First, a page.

I’m always on the lookout for good writing and liked a couple of sites I came upon in the last few days
First Public Books - a bi-monthly review “dedicated to books and the arts – created by and for a transnational community of writers, artists and activists”
Why, it asks, call a review “Public Books” when new publics and platforms are changing how we read and revolutionizing the book form?
Even as many bemoan its decline, the book is gaining new life as a symbol both for deep engagement and for the inventions transforming reading into an increasingly shared, fast-paced experience. The title Public Books encapsulates our goal of combining the liveliness, timeliness, and communality of public life with the craft, reflection, and care associated with books at their best.
This reminded me of the idea of “slow-books” which seems one whose time has not yet come. Although The Atlantic had an article about it in March 2012, nothing seems to have come of it. I offered a few months back a definition which I should perhaps patent–
"Slow books" (like slow food) stand against marketing and "commodification" and are about the relationships of authentic people - whether as writers, readers, craftsmen or suppliers. “Slow food" is an entire process - it is the preparation, production and consumption. And abhors the formulaes, specialisation and slave labour which the logic of modern production and ownership system require eg in MacDonald's and Amazon .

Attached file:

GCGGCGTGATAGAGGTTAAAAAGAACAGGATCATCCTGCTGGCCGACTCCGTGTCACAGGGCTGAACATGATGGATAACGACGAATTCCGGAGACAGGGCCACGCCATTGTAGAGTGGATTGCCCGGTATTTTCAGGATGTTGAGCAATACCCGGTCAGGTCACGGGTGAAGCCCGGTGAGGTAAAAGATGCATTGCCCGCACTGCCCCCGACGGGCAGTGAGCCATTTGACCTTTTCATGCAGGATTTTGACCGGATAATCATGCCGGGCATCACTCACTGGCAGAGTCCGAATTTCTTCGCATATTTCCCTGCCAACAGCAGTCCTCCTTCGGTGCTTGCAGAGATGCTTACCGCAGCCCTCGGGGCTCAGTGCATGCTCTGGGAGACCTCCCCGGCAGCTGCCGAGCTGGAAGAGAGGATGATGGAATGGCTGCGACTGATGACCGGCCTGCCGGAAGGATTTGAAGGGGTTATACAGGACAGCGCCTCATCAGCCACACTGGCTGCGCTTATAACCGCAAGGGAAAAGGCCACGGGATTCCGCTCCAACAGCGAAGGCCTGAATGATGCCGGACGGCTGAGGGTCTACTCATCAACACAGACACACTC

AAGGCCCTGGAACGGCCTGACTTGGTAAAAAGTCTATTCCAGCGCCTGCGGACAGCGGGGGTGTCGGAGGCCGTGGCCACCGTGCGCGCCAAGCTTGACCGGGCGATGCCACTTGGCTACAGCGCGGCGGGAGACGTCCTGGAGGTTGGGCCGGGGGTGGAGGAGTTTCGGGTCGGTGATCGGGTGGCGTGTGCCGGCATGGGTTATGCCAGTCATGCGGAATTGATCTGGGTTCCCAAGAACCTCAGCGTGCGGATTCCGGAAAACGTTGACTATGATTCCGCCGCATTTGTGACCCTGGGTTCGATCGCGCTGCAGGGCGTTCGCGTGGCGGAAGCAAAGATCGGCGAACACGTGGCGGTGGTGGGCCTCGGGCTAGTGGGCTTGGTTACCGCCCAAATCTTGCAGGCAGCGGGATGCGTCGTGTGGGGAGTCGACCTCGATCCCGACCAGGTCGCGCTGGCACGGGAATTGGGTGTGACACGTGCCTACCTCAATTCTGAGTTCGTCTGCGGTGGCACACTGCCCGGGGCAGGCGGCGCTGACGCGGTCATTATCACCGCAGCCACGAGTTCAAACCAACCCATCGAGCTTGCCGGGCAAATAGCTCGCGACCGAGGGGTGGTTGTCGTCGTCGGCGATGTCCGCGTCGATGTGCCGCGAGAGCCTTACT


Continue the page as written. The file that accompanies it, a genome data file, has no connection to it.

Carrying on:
I would therefore suggest "slow books" have 3 distinctive qualities-
SOCIAL - the reading experience is shared, whether through book clubs, reading groups or blog sites.
IMPACT – the book should make us see the world in a different way! All types of books should be included eg history, the arts and the social sciences - if written clearly and showing originality. We are talking artistic sustenance here!
INTEGRATED - seek to sustain the actual crafts and passions involved in getting a book to us ie including small publishers; book design, typeface and binding skills; independent and second-hand bookshops,
The second site worth a mention is Heathwood Press whose mission is three-fold:
1) To understand the fundamental human issues that prevent individual and collective harmony and well-being, and that impede social progress as well as the healthy development of Western civilization;
2) To identify catalysts for change on a fundamental level across the different spheres of society;
3) To engage with researchers, policy makers and most importantly the general public in effort to promote critical dialogue as well as active leadership and participation in the manifestation of social change